What the former CEO of Foot Locker told us about investing in the frontline
When Foot Locker, a retail pioneer and industry success story, wanted to move away from the way things were done—think tattered paper manuals and CD ROM-led backroom sessions—to modernize its approach to frontline training and enablement, they had their work cut out for them.
As a 150-year-old company that made the monumental decision to go digital across 40,000 associates in 28 countries and 3,200 stores around the world, there’s a lot to learn from their story. We sat down with Dick Johnson, the former CEO of Foot Locker, to learn more about why he decided to invest in technology that transformed the frontline employee AND customer experience and what it took to get his full buy-in. (And we mean full. After all, how many CEOs have to be weaned off their workplace training platform once they’re retired? Now you know at least one.)
Q: Why was your team in the market for an employee enablement solution and what challenges were you up against before implementing Axonify?
Johnson: We used to very much be a standard operating procedure sort of company. You’d bring out three shoes for the customer. You’d bring socks over. All of these things were ways you got evaluated as an associate, having nothing to do with the customer experience.
‘Why are you here today? Do you want to try something on? Are you looking for a specific color?’ All of these are questions that associates could ask to engage more effectively with the consumer, but we were more worried about making sure that we had three boxes at the try-on bench.
We had the challenge of enabling and empowering the associate to get engaged. And all of these cultural mindsets that existed had to shift.
Then when Axonify came around and we created this platform together, all of a sudden COVID hit. We had 40,000 global associates in 28 countries and 3,200 stores that today are open and tomorrow could be closed. We had to think about how to get stores that are ready to reopen with local jurisdictions and laws and health and safety regulations that we had to follow.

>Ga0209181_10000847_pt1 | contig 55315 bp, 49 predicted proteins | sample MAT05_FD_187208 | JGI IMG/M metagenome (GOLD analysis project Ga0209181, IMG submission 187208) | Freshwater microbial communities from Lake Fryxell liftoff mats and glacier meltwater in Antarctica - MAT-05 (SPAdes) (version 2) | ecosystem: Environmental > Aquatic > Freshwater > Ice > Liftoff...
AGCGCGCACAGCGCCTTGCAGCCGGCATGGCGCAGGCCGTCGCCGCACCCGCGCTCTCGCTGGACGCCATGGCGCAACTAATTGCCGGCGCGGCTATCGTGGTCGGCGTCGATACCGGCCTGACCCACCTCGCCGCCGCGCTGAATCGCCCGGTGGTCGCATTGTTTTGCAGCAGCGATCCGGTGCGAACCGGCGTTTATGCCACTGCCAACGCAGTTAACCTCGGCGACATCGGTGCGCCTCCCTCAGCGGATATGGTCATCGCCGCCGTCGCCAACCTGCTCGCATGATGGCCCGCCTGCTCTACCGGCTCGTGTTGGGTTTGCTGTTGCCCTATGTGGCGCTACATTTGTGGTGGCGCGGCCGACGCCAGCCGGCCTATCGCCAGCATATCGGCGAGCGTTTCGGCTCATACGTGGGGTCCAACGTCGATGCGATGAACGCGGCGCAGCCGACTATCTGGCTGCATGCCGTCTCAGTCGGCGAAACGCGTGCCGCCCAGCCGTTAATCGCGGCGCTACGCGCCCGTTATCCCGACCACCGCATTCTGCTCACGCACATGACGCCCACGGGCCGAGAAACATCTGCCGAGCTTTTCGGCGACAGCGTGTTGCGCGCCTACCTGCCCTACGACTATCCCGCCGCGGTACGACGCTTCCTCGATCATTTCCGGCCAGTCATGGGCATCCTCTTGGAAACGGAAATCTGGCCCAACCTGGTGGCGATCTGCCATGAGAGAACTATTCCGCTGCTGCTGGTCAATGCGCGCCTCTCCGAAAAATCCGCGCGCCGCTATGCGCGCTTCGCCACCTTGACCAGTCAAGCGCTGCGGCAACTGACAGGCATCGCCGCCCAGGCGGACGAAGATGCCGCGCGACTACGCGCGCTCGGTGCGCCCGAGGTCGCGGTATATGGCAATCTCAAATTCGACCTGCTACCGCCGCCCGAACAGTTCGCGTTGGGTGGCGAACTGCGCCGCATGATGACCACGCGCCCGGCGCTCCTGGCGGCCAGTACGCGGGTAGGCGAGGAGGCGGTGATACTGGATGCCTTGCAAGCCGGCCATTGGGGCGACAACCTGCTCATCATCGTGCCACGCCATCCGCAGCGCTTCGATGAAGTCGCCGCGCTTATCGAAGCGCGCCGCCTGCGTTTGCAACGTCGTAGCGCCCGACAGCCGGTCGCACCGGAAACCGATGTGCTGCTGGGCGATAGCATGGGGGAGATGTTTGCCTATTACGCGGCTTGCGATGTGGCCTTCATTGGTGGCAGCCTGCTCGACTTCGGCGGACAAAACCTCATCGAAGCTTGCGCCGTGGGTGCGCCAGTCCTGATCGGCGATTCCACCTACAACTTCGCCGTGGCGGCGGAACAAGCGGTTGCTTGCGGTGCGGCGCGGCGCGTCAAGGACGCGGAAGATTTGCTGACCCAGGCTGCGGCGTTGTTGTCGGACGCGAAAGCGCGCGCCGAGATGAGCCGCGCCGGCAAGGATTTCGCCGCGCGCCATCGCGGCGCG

There was no standard communication other than, ‘We’re here for you. The company’s here; we’re not laying people off. We’re going to continue to pay you.’ But when it came down to how to open stores in Nashville versus Memphis versus Singapore versus Amsterdam, we had a tool that allowed us to speak to each of these stores, geographies and regions, which gave us great access to the employees.
Q: What were some of the hurdles your team had to address?
Johnson: BYOD is a real challenge and one that we discussed a lot around my table with my senior leaders. What ultimately flipped the script for us is we created a reasonable digital engagement with our customers. When you’d be in a store and you would see a customer come in with their device and they would have more knowledge about what was in our store’s backroom than our associate had, it sort of started to trigger that we have to again, empower those associates so that they have at least as much information as the customer. I mean, you’d like them to be a little bit ahead, but to at least be on a level playing field. The engagement that our associates needed to have with the customer had to be at the level that the customers were already engaged with the company.
We also had a significant amount of tech debt. Any time we talked about adding an application or emerging tech, for us, there was a challenge. But empowering the frontline associate and making sure there are steady levels of communication was something our whole team believed in.